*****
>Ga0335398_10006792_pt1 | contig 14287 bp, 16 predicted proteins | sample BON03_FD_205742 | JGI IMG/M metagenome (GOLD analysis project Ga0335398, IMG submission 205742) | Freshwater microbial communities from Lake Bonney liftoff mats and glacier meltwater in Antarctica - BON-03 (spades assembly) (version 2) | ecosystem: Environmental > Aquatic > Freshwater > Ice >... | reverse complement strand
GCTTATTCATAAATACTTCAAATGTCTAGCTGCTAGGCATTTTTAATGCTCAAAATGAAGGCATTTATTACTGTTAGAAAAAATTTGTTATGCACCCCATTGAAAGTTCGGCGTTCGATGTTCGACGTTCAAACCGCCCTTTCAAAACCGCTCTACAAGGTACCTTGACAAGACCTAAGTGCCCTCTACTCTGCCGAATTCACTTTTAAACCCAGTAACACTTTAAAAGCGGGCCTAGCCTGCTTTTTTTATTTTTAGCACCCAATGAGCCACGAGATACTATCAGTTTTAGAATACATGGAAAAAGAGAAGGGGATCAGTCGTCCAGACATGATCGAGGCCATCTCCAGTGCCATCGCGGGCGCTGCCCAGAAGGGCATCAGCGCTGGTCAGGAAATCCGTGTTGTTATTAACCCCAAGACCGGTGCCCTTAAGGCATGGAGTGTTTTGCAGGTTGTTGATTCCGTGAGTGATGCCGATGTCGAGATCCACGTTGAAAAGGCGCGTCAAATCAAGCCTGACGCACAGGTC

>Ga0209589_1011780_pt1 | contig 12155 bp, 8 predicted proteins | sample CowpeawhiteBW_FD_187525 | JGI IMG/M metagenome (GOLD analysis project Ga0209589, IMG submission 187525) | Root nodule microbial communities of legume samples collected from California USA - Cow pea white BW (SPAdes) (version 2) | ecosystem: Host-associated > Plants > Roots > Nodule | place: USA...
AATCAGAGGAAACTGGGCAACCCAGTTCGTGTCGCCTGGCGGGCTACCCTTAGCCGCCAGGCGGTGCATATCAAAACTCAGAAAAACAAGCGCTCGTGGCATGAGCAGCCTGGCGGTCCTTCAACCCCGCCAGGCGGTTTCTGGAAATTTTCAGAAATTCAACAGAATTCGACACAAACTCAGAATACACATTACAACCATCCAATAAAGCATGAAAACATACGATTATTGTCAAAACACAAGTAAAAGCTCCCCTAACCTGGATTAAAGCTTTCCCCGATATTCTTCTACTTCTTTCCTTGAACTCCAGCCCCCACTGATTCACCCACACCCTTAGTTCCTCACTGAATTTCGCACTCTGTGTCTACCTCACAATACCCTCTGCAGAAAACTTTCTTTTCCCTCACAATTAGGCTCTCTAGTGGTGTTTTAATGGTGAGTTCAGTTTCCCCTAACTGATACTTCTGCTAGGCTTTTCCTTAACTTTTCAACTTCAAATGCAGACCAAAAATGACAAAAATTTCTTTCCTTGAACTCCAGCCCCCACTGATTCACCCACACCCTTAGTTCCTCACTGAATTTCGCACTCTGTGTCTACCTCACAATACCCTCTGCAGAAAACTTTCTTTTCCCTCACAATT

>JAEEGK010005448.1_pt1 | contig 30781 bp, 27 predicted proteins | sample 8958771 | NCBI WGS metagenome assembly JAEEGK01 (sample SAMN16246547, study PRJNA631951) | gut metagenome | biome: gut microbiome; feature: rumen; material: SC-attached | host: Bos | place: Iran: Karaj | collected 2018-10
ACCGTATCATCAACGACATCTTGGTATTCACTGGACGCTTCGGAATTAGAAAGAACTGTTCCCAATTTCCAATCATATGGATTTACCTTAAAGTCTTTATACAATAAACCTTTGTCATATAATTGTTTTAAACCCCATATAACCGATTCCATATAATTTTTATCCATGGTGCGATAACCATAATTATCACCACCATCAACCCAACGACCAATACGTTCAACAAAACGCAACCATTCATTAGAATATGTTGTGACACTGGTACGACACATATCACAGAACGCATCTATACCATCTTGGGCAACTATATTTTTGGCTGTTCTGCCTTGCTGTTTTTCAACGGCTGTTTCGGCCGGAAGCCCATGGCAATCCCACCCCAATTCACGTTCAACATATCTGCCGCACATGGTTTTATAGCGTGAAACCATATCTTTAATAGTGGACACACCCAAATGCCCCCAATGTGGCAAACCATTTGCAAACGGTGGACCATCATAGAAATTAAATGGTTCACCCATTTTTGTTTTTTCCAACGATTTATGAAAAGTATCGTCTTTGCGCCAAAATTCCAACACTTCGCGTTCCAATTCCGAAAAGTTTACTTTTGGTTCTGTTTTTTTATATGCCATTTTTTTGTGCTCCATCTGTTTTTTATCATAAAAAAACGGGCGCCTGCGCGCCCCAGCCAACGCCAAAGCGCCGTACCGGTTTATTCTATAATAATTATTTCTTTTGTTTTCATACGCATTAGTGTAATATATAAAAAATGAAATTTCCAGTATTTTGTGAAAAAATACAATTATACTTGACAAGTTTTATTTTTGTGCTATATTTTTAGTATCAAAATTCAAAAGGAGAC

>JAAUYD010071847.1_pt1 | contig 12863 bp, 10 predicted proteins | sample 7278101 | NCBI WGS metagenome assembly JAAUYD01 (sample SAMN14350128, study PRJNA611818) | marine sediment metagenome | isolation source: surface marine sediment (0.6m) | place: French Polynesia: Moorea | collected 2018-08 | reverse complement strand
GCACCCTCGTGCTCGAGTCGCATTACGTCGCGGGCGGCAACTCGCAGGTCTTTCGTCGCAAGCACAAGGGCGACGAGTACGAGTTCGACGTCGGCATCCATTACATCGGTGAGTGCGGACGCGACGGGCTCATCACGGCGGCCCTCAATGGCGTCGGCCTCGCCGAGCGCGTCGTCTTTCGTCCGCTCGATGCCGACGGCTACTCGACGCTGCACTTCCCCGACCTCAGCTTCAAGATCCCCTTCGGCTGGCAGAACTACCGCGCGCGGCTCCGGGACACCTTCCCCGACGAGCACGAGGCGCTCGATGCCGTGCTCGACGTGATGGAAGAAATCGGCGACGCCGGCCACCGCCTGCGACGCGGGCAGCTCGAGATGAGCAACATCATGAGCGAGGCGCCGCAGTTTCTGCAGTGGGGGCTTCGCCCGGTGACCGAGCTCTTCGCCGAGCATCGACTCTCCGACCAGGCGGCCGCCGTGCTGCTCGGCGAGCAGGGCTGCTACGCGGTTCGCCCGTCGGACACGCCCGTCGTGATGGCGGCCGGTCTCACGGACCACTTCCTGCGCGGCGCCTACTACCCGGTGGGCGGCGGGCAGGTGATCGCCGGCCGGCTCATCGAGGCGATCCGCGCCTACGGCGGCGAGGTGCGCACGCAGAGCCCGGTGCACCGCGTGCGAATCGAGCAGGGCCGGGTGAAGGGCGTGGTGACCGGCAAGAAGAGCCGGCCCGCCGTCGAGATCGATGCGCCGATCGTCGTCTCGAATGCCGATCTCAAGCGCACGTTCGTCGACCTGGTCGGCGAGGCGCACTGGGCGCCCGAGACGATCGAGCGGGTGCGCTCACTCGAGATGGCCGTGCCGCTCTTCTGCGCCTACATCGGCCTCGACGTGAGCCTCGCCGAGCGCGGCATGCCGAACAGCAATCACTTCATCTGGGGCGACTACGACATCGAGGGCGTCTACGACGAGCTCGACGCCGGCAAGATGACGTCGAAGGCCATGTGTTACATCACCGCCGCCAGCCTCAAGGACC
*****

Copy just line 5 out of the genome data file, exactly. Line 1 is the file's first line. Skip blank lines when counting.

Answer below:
>JAEEGK010005448.1_pt1 | contig 30781 bp, 27 predicted proteins | sample 8958771 | NCBI WGS metagenome assembly JAEEGK01 (sample SAMN16246547, study PRJNA631951) | gut metagenome | biome: gut microbiome; feature: rumen; material: SC-attached | host: Bos | place: Iran: Karaj | collected 2018-10